Machine Learning and Statistics: Recommended Texts

machine learning

For learning the latest machine learning and statistics techniques, I’ve found certain guides to be much more useful than others.

The two main languages that I currently rely on are R and Python. I’ve found that R comes out on top when it comes to statistical analysis. It is an environment designed specifically for that purpose.

However, Python trumps R as a more general-purpose programming language. Namely, it is very useful when it comes to implementing data science algorithms across web apps or in conjunction with other programming languages.

In spite of their differences, Python and R are two cornerstone languages in data science.

Here are the texts that I would recommend for learning about the use of these languages in data science:

Discovering Statistics Using R by Andy Field, Zoe Field, and Jeremy Miles

The Discovering Statistics Using R text has become one of my standard references for all things R.

Not only does the book go through how to implement commands in the R environment, it also covers the building blocks behind statistics and regression analysis.

In this text, you will learn about both OLS and logistic regressions, as well as non-parametric tests, mixed designs, handling of categorical data, and factor analysis.

Introductory Time Series with R by Paul Cowpertwait and Andrew Metcalfe

I find this title to be excellent in covering both the basics of time series analysis. This includes areas such as time series decomposition, forecasting, and stationarity, to more advanced topics such as spectral analysis, state space models, and system identification.

The authors also provide quite comprehensive exercises at the end of each section. This ensures understanding of the fundamentals of time series analysis as well as how to implement the models in R.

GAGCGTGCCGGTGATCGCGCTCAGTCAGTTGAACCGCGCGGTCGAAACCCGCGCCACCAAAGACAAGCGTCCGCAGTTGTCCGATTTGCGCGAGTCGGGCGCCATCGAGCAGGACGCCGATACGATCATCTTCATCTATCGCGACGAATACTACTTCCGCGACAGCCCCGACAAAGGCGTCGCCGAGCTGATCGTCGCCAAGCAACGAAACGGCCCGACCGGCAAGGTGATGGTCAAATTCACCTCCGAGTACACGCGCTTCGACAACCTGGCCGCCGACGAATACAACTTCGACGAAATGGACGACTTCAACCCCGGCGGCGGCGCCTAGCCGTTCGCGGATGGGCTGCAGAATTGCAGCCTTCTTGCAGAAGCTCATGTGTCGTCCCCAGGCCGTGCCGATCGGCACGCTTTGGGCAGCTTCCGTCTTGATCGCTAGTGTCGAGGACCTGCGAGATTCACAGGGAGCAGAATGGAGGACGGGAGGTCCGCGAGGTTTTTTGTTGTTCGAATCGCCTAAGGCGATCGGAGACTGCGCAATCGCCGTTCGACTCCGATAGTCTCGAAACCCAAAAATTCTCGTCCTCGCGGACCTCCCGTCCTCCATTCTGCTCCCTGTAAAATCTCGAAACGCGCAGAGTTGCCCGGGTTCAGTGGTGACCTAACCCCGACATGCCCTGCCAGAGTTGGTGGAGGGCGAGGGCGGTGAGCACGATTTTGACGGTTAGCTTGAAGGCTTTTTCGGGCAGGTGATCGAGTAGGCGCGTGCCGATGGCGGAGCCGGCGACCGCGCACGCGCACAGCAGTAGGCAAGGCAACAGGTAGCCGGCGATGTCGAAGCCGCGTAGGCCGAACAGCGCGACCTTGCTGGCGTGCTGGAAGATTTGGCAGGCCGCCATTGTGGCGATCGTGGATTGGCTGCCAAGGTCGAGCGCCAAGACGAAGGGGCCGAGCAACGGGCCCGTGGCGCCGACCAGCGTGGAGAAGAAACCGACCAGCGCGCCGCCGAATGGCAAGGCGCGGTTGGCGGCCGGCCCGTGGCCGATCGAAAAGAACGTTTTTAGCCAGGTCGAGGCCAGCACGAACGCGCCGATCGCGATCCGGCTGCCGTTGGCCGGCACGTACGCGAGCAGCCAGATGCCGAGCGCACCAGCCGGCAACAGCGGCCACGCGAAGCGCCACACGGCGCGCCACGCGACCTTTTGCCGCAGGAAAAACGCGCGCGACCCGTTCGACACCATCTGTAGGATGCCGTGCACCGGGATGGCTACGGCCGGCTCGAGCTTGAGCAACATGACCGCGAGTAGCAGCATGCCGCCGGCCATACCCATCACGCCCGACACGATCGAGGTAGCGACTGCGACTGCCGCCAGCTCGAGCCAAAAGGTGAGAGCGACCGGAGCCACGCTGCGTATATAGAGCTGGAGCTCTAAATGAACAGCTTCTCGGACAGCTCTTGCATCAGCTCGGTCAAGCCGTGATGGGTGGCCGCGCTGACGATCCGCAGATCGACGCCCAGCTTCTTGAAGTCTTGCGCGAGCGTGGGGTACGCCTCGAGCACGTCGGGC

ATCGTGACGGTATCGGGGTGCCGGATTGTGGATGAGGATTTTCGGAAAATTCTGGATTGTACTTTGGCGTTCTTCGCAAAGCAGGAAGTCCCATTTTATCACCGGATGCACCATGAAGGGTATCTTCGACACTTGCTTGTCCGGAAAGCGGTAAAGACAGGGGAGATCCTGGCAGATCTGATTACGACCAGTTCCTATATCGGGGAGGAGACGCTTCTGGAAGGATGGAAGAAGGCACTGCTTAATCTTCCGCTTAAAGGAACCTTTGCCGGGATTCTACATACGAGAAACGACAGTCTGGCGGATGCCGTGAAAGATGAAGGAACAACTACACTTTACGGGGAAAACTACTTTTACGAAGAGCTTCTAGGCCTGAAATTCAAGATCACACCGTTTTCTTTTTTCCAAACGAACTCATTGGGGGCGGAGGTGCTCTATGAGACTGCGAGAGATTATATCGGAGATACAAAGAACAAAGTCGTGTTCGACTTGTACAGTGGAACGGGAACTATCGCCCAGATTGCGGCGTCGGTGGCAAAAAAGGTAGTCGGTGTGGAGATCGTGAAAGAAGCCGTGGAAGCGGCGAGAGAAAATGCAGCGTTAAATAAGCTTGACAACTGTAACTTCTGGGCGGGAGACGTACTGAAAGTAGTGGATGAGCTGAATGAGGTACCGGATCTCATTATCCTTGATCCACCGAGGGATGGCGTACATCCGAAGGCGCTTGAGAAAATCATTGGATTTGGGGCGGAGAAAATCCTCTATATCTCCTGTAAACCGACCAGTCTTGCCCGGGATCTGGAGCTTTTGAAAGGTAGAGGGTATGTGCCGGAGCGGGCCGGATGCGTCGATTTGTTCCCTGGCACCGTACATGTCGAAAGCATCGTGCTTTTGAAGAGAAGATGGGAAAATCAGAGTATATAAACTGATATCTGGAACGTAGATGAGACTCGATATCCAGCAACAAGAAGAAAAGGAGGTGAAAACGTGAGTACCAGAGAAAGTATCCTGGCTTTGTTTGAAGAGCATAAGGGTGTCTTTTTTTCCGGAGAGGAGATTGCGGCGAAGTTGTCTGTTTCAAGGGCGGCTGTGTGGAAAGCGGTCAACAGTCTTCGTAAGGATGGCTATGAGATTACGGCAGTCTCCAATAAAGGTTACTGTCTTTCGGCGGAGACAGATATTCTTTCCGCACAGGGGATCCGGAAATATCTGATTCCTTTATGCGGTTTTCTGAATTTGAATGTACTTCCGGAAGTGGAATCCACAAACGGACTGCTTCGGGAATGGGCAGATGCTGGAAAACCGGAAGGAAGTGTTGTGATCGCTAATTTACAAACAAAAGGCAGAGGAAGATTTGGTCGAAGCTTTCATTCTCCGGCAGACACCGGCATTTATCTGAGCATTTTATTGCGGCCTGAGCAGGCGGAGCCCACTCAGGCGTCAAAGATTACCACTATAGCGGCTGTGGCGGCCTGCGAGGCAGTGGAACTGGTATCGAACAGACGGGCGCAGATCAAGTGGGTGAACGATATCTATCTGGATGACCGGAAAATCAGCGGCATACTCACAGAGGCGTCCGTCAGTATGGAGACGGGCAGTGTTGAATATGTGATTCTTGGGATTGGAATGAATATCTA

Python for Probability, Statistics and Machine Learning by José Unpingco

While I’m only recommending one text on Python here, it has to be this one. The text is great at covering the functions of all of the core packages used in Python. This includes numpy, matplotlib, scipy, and others used for implementing statistical models. You will also learn about the IDEs (Integrated Development Environments) for which to use Python.

However, the book also goes into detail on the theory behind the frequently (and not so frequently) used models in the areas of statistics, probability, and machine learning. As well as learning Python, one learns a lot about data science itself through this guide.

Web Application Development with R Using Shiny by Chris Beeley

For all the strengths of R, one of the challenges is being able to transfer the input and output to a more intuitive interface. This is where Shiny comes in.

Shiny allows the user to create web applications that allow for more intuitive input and output. A user could choose to create a web page where a slider manipulates certain variables, while a dynamic graph of the output updates automatically.

I’ve personally found Beeley’s text to be excellent in learning how Shiny interacts with R. The author goes through how Shiny interacts with web languages such as HTML and JavaScript. He also goes through how to structure the server and UI codes to create reactive applications.

If you regularly use R and are looking to create interactive applications with Shiny, I highly recommend Beeley’s guide as a standard resource.

Disclaimer: These texts are ones that I have found personally useful and would recommend to learn data science. I have no business relationship with the above authors, and am not receiving any form of compensation for promoting these texts.